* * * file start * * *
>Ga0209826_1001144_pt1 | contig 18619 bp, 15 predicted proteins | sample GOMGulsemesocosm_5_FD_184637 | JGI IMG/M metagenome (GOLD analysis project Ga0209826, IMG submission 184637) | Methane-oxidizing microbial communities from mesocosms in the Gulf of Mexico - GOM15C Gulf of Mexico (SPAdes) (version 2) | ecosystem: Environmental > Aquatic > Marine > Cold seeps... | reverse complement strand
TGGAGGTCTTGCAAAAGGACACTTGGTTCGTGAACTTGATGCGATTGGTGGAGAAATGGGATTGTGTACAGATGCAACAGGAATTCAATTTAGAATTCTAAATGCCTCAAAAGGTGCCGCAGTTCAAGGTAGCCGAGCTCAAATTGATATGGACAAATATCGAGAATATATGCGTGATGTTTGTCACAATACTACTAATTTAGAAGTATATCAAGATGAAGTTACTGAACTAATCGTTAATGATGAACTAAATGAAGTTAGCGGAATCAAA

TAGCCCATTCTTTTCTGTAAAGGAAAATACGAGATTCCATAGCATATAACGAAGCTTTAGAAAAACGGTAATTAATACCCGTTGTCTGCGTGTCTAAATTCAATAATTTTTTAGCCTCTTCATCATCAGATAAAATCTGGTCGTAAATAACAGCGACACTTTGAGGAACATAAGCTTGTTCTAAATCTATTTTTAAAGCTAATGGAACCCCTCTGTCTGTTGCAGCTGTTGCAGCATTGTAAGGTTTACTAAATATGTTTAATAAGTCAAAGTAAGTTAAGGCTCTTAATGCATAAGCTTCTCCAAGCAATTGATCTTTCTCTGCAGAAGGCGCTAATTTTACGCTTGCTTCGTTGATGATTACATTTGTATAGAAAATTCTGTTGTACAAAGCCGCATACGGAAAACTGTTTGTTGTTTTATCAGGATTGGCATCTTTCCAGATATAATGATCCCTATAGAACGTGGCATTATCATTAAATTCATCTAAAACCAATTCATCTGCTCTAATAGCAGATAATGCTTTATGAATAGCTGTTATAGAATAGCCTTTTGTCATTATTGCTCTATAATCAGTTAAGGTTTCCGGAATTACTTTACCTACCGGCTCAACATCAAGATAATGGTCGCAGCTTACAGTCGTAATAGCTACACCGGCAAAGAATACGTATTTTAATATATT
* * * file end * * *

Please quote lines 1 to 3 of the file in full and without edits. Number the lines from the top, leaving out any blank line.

>Ga0209826_1001144_pt1 | contig 18619 bp, 15 predicted proteins | sample GOMGulsemesocosm_5_FD_184637 | JGI IMG/M metagenome (GOLD analysis project Ga0209826, IMG submission 184637) | Methane-oxidizing microbial communities from mesocosms in the Gulf of Mexico - GOM15C Gulf of Mexico (SPAdes) (version 2) | ecosystem: Environmental > Aquatic > Marine > Cold seeps... | reverse complement strand
TGGAGGTCTTGCAAAAGGACACTTGGTTCGTGAACTTGATGCGATTGGTGGAGAAATGGGATTGTGTACAGATGCAACAGGAATTCAATTTAGAATTCTAAATGCCTCAAAAGGTGCCGCAGTTCAAGGTAGCCGAGCTCAAATTGATATGGACAAATATCGAGAATATATGCGTGATGTTTGTCACAATACTACTAATTTAGAAGTATATCAAGATGAAGTTACTGAACTAATCGTTAATGATGAACTAAATGAAGTTAGCGGAATCAAA

TAGCCCATTCTTTTCTGTAAAGGAAAATACGAGATTCCATAGCATATAACGAAGCTTTAGAAAAACGGTAATTAATACCCGTTGTCTGCGTGTCTAAATTCAATAATTTTTTAGCCTCTTCATCATCAGATAAAATCTGGTCGTAAATAACAGCGACACTTTGAGGAACATAAGCTTGTTCTAAATCTATTTTTAAAGCTAATGGAACCCCTCTGTCTGTTGCAGCTGTTGCAGCATTGTAAGGTTTACTAAATATGTTTAATAAGTCAAAGTAAGTTAAGGCTCTTAATGCATAAGCTTCTCCAAGCAATTGATCTTTCTCTGCAGAAGGCGCTAATTTTACGCTTGCTTCGTTGATGATTACATTTGTATAGAAAATTCTGTTGTACAAAGCCGCATACGGAAAACTGTTTGTTGTTTTATCAGGATTGGCATCTTTCCAGATATAATGATCCCTATAGAACGTGGCATTATCATTAAATTCATCTAAAACCAATTCATCTGCTCTAATAGCAGATAATGCTTTATGAATAGCTGTTATAGAATAGCCTTTTGTCATTATTGCTCTATAATCAGTTAAGGTTTCCGGAATTACTTTACCTACCGGCTCAACATCAAGATAATGGTCGCAGCTTACAGTCGTAATAGCTACACCGGCAAAGAATACGTATTTTAATATATT